* Is there anything other than days that is halcyon? Someone with more linguistics knowledge (coughAllisoncough) please search COCA and share the answer.

** My roommates, thankfully, were cool with it. Some of them also shouldered the arduous task of removing the letters from the wall at the end of the year–I’m forever grateful!

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#DiaperNeed and the NATO phonetic alphabet

13 Sep

This post was not sponsored in any way by Huggies or any other organization–it’s just a cause I care about and wanted to share with you. 🙂

Dave and I live terribly exciting lives, so our date night yesterday featured watching Divergent from Redbox and consuming ice cream. But before we started, we did something a little different. You see, I’ve had a small collection of Huggies Rewards codes piling up on my desk:

huggiesenvelopeThis week is Diaper Need Awareness Week, and it was just the motivation I needed to finally enter the codes. They can be used toward things like gift cards or entering sweepstakes, but you can also donate them to Huggies’ Every Little Bottom program, which provides diapers to families in need. Huggies donates one diaper for every three points donated (you can usually get about 10 to 40 points for a large package of diapers).

Along the way I’ve collected the codes, figuring it was more efficient to enter them all at once in a batch, and last night, I enlisted Dave’s help. Since they’re long strings of letters, we decided to make use of the handy NATO phonetic alphabet as Dave read them off to me:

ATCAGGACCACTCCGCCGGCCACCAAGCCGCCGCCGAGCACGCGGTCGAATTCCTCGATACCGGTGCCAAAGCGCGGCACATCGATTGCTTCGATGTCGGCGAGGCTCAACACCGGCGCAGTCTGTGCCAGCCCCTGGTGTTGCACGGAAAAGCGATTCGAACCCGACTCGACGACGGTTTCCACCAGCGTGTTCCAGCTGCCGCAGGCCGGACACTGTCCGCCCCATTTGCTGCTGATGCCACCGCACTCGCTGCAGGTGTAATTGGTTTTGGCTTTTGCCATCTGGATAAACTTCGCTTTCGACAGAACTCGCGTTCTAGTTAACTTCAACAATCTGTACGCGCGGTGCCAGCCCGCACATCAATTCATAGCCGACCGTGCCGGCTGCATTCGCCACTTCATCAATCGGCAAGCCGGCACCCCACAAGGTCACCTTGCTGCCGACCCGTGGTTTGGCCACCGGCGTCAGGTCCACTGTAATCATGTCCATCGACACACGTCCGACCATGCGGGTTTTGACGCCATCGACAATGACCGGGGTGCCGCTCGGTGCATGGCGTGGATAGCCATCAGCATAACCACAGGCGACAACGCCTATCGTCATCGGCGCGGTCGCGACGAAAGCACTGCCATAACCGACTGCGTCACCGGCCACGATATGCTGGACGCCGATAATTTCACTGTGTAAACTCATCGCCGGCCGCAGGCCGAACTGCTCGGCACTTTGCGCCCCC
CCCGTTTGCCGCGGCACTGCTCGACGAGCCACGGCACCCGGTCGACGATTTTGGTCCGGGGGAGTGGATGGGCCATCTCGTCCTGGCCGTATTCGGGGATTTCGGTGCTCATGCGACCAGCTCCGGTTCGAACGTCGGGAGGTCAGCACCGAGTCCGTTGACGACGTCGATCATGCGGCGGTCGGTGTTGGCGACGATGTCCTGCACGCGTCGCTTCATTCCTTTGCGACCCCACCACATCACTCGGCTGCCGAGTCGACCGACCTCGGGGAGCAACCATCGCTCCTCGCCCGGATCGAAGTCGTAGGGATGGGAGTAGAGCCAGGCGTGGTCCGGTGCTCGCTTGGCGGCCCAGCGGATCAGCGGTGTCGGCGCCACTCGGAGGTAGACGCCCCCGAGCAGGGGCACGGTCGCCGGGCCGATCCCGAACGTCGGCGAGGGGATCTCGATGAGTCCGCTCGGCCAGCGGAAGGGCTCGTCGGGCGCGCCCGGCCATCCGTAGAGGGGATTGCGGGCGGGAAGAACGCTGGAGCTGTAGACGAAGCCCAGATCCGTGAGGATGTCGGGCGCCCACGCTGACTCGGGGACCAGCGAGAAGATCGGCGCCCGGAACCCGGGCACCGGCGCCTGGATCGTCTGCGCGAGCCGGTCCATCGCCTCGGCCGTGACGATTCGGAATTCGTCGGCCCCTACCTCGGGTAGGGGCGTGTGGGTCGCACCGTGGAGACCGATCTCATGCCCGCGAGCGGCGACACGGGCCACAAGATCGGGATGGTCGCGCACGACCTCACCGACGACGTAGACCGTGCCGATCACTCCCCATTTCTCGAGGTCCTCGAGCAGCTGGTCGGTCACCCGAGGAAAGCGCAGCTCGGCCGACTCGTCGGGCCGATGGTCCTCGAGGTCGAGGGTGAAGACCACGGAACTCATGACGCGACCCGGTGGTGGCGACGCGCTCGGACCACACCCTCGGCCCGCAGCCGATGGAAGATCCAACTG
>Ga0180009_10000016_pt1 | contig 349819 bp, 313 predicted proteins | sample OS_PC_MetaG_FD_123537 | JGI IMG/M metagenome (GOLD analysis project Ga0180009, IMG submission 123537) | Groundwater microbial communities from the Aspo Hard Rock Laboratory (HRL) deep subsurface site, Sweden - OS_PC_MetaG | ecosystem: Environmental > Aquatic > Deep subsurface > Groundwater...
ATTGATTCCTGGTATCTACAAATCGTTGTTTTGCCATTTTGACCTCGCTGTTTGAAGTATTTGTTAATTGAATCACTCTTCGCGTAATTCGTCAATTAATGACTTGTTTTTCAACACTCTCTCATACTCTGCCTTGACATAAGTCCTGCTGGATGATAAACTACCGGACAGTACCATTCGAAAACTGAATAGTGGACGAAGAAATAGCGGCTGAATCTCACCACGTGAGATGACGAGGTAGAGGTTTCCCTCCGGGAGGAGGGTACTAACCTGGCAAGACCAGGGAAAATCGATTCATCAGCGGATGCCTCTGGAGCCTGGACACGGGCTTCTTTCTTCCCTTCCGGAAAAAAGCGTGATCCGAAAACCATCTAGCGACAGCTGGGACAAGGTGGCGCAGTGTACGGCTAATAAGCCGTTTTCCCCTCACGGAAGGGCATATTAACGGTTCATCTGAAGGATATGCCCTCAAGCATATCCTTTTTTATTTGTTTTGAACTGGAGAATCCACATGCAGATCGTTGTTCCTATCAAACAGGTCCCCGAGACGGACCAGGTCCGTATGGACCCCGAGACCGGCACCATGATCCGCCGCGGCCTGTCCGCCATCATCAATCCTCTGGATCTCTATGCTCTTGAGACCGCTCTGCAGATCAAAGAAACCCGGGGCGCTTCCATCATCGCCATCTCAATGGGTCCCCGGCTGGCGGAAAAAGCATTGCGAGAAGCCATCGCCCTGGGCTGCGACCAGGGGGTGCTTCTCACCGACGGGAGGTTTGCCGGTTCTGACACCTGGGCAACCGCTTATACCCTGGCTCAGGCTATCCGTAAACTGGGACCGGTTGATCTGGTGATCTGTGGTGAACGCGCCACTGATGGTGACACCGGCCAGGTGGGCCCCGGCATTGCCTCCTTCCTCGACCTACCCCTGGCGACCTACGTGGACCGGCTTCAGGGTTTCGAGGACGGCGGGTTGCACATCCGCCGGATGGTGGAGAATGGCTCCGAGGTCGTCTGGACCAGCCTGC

BRAVO-WHISKEY-ROMEO-CHARLIE-TANGO!

OK!

QUEBEC-X-RAY-JULIET-ROMEO-DELTA!

Got it!

That’s pretty much what we sounded like. And it was fun! Within half an hour, we were able to donate enough points for 159 diapers. We got to feel like retro radio operators and help a good cause with minimal effort, all at the same time. Of course I wish I had a ton of money to throw at this worthy cause, but since I don’t, it’s nice to have a small way to contribute.

There are so many worthy causes out there, but providing diapers to needy families is something close to my heart. I think of it often in the midst of my own seemingly endless cycle of diaper-changing. Dealing with dirty diapers every day–heck, being a parent–is harrowing enough without having to worry whether you’ll be able to buy food or diapers. And when families (most often, single mothers) struggle to provide clean diapers for their child, it can make it more difficult to go to work or school and lead to further problems, like depression.

If you’d like to help families in need of diapers, one wonderfully simple thing you can do is tweet about it. For every tweet using the hashtag #DiaperNeed (through this Sunday), Huggies will donate a day’s worth of diapers to babies in need. You can even just retweet this: